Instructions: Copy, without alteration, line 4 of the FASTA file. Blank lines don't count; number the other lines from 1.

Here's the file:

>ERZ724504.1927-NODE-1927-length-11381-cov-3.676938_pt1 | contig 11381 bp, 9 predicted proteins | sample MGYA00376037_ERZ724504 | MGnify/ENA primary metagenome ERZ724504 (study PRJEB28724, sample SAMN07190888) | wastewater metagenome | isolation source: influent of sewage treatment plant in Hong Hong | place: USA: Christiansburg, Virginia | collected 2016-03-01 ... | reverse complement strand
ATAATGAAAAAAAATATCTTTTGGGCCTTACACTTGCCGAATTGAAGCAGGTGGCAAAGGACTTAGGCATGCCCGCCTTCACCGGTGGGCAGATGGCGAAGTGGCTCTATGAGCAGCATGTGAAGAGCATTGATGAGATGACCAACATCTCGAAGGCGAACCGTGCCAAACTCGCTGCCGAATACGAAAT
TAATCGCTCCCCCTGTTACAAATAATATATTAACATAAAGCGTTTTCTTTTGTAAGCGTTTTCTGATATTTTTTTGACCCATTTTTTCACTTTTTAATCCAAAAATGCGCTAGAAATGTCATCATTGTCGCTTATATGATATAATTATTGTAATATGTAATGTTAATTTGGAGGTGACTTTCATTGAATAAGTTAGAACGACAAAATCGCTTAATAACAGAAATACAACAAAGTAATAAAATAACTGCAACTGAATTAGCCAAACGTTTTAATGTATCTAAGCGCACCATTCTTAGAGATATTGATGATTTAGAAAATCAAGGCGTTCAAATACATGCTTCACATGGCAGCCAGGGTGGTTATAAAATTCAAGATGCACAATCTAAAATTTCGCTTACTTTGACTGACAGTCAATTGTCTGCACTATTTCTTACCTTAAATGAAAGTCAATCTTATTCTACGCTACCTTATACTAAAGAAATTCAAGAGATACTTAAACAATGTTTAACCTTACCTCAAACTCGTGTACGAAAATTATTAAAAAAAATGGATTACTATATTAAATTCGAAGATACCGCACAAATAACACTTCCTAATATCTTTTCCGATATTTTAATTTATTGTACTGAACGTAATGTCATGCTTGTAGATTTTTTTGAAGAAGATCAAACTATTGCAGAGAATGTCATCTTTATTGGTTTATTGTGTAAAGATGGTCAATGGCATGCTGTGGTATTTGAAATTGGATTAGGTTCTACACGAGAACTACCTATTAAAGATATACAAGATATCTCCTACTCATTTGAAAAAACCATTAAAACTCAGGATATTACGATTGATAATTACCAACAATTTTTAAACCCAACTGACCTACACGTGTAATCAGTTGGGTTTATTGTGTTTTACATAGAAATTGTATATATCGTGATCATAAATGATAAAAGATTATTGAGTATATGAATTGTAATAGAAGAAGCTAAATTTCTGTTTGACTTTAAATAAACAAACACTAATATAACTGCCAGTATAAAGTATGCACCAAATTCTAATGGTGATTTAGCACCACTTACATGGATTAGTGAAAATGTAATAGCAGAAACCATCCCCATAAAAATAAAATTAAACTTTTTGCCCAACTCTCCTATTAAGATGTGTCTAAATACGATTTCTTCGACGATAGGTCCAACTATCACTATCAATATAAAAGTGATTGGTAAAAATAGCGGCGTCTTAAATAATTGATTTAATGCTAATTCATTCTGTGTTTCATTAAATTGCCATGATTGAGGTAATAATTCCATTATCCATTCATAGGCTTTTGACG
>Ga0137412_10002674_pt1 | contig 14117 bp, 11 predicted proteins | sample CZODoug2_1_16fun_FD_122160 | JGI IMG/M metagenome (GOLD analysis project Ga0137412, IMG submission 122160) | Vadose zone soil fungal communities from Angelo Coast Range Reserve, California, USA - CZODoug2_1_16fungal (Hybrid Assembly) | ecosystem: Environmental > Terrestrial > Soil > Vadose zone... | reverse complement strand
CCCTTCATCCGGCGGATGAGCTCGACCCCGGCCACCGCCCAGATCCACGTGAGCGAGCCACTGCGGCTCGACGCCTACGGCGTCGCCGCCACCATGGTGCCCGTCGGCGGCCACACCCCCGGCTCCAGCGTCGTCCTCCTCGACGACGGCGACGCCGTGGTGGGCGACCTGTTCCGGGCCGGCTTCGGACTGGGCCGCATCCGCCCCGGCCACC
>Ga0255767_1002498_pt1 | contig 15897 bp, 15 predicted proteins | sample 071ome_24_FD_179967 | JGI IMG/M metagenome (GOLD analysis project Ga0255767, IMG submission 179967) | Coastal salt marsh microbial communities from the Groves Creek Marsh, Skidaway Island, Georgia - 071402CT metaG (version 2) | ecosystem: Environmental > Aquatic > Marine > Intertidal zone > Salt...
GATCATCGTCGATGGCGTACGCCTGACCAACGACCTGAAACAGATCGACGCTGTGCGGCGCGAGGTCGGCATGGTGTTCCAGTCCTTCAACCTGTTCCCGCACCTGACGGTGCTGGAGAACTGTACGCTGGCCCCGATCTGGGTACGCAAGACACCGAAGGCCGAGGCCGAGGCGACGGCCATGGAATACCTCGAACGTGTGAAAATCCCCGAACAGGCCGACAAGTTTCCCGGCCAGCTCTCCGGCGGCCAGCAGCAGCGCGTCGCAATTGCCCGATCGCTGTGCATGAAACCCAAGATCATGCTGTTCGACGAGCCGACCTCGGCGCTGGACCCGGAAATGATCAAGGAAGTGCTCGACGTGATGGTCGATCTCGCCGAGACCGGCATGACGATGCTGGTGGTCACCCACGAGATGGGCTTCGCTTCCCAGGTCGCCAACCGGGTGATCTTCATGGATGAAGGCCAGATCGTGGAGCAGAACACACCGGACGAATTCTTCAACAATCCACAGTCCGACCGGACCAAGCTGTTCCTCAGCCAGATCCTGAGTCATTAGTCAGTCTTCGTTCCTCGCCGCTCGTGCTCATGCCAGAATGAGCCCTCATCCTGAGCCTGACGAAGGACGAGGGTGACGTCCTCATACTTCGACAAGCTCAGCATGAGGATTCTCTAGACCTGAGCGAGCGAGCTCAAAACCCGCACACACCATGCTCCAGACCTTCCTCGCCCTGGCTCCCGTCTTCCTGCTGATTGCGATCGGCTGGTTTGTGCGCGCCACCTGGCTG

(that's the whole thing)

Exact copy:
>Ga0137412_10002674_pt1 | contig 14117 bp, 11 predicted proteins | sample CZODoug2_1_16fun_FD_122160 | JGI IMG/M metagenome (GOLD analysis project Ga0137412, IMG submission 122160) | Vadose zone soil fungal communities from Angelo Coast Range Reserve, California, USA - CZODoug2_1_16fungal (Hybrid Assembly) | ecosystem: Environmental > Terrestrial > Soil > Vadose zone... | reverse complement strand